The correlation between elevated Ago protein (this study) and mRNA (Moberg et al., 2001) in the region of the MF suggests that transcriptional mechanisms might contribute to the induction of Ago in this area. To assay ago promoter activity in vivo, the P{GawB}ago[NP0850] insertion, which contains a minimal promoter upstream of the Gal4 open reading frame (Brand and Perrimon, 1993) and is inserted 53 bp upstream of the transcriptional start site of the ago-RA transcript (the locus encodes three transcripts, ago-RA, -RB and -RC, that each initiate from a unique non-coding first exon; FlyBase), was combined with a UAS:R-DHFRts-EGFP transgene (Speese et al., 2003), which expresses a temperature-sensitive DHFR-GFP fusion protein that is rapidly degraded in response to heat exposure. As P{GawB} elements function as enhancer-trap reporters of the loci into which they are inserted (Brand and Perrimon, 1993), we surmised that expression of P{GawB}ago[NP0850] (hereafter referred to as ago>Gal4) would depend on ago regulatory sequences and that the heat-labile EGFP would allow visualization of ongoing transcription, as opposed to the cumulative promoter activity reported by more stable forms of GFP. Consistent with this hypothesis, UAS:R-DHFRts-EGFP;ago>Gal4 animals shifted to the restrictive temperature of 37°C and allowed to recover for 1 hour at the permissive temperature of 18°C showed a stripe of EGFP accumulation associated with the posterior region of the MF (Fig. 1C). In the absence of a 37°C shift, EGFP protein was expressed throughout the posterior region of UAS:R-DHFRts-EGFP;ago>Gal4 eye discs (data not shown), presumably owing to perdurance of EGFP protein. The EGFP signal in UAS:R-DHFRts-EGFP;ago>Gal4 discs exposed to the 37°C to 18°C shift was detected among Elav-positive cells in the rows immediately posterior to the MF and in cells lying just anterior to the region of Elav expression (medial region of the disc in Fig. 1C′, arrow). Given the predicted temporal delay in EGFP expression produced by the binary Gal4,UAS system, these data indicate that the ago>Gal4 element is likely to report ago promoter activity in cells a few rows anterior to the location of EGFP appearance, which is the area within and immediately behind the MF. Notably, EGFP did not accumulate elsewhere in UAS:R-DHFRts-EGFP;ago>Gal4 eye discs following the 37°C to 18°C shift, indicating that the ago>Gal4 element does not report baseline ago promoter activity associated with the uniform expression of ago mRNA throughout the eye/antennal disc.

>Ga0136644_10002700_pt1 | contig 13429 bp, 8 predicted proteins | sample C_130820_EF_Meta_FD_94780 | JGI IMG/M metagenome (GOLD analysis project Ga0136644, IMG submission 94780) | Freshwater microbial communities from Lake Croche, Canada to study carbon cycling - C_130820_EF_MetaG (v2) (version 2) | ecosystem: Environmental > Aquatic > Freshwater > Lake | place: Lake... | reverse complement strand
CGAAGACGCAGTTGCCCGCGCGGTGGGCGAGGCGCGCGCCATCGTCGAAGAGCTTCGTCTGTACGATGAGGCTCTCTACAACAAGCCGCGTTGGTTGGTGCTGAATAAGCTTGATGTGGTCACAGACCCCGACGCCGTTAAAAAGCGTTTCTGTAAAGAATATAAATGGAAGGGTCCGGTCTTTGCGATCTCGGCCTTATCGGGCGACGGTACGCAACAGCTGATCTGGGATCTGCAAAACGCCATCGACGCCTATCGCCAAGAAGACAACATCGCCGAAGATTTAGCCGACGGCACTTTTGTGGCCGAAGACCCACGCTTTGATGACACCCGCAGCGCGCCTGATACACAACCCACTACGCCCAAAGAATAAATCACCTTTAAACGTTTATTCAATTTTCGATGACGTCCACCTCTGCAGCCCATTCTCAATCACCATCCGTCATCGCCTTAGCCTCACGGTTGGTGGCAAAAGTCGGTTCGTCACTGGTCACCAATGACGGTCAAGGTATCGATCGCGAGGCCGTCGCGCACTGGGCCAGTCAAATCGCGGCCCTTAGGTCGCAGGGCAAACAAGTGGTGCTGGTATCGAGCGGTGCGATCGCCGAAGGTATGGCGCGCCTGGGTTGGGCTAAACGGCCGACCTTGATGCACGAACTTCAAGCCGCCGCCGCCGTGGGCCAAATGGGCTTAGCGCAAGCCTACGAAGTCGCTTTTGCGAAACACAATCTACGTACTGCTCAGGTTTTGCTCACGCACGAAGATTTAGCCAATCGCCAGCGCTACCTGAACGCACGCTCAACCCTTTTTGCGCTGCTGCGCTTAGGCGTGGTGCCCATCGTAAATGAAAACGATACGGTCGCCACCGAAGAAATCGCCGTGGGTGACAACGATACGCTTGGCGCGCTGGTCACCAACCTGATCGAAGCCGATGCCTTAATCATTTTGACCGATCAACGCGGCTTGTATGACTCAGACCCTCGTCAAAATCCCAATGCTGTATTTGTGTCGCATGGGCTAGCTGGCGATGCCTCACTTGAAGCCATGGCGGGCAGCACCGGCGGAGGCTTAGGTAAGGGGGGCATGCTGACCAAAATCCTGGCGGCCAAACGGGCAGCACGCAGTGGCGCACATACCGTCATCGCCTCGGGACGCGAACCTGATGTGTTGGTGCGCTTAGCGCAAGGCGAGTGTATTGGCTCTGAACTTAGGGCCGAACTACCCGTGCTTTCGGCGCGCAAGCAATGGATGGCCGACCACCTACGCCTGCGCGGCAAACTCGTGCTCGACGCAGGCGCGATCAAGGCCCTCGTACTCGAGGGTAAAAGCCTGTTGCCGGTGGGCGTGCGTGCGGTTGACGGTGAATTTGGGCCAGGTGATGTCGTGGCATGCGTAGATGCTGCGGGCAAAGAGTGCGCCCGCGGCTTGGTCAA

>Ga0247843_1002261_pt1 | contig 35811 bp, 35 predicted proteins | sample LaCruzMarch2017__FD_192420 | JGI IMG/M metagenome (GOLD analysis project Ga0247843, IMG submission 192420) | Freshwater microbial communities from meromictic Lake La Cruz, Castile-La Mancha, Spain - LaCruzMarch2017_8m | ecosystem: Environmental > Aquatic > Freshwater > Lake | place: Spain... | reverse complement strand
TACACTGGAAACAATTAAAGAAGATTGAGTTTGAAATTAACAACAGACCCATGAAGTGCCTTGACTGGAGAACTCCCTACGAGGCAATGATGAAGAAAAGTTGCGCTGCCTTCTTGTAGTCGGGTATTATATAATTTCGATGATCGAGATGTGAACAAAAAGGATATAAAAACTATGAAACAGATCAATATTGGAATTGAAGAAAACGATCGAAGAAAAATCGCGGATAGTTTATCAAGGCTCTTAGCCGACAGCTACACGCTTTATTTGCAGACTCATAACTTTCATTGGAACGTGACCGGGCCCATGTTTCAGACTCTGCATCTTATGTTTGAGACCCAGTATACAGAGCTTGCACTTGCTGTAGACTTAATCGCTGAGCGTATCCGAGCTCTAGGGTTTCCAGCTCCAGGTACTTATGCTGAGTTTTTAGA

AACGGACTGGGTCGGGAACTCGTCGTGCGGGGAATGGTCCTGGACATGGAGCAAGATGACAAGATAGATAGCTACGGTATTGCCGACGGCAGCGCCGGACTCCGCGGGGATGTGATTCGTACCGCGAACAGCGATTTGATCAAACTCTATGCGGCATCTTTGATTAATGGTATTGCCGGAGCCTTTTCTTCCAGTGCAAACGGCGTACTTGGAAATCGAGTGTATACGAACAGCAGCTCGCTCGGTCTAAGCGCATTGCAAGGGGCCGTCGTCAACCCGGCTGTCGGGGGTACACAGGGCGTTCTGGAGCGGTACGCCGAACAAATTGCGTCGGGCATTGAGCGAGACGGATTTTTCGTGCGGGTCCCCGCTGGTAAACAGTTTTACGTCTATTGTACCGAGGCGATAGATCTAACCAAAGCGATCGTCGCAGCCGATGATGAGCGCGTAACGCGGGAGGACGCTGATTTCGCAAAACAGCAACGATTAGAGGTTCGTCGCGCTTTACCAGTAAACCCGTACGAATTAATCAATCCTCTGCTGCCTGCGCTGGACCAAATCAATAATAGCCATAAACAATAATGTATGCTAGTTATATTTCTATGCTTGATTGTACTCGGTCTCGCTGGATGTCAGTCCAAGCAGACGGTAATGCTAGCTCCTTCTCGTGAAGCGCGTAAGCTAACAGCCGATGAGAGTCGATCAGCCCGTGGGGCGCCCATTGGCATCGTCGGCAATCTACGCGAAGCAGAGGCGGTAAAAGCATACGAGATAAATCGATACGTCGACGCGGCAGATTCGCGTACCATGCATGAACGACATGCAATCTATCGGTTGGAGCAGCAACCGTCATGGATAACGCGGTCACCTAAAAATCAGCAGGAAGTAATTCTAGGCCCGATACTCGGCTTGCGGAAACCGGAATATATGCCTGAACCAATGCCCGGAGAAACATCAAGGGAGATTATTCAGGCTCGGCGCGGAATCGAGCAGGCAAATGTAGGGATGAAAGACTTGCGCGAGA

hedgehog and Notch pathway mutations block Ago induction at the MF

The coordinate control of cell division and neuronal cell specification in the area of the MF is the product of a highly coordinated series of events that rely on cell to cell communication mediated by morphogens and membrane-bound ligands (Roignant and Treisman, 2009). The pattern of induction of the ago promoter suggests that one or more of these pathways might drive ago expression in this region. To test this, clones of cells mutant for either the Drosophila Epidermal growth factor receptor (Egfr), the Dpp receptor thickveins (tkv), the Hh receptor smoothened (smo), the N activator Presenilin (Psn), or both of the N ligands Dl and Serrate (Ser), were examined for their effect on Ago protein levels. Whereas neither Egfr nor tkv loss had a profound effect on Ago expression (see Fig. S1 in the supplementary material; data not shown), cells mutant for the smo3 null allele (Chen and Struhl, 1998) failed to upregulate Ago protein among MF cells (Fig. 2A-A′); these clones also lacked the elevated Ago normally found in cells posterior to the MF, suggesting that Ago must be induced within the MF in order to perdure in the rows of cells immediately behind it. Notably, the uniform baseline expression of Ago elsewhere in the eye disc was unaffected by smo loss. These observations indicate that smo is required for the pulse of Ago expression specifically in the area of the MF, but that distinct mechanisms contribute to the uniform expression of Ago throughout the eye disc.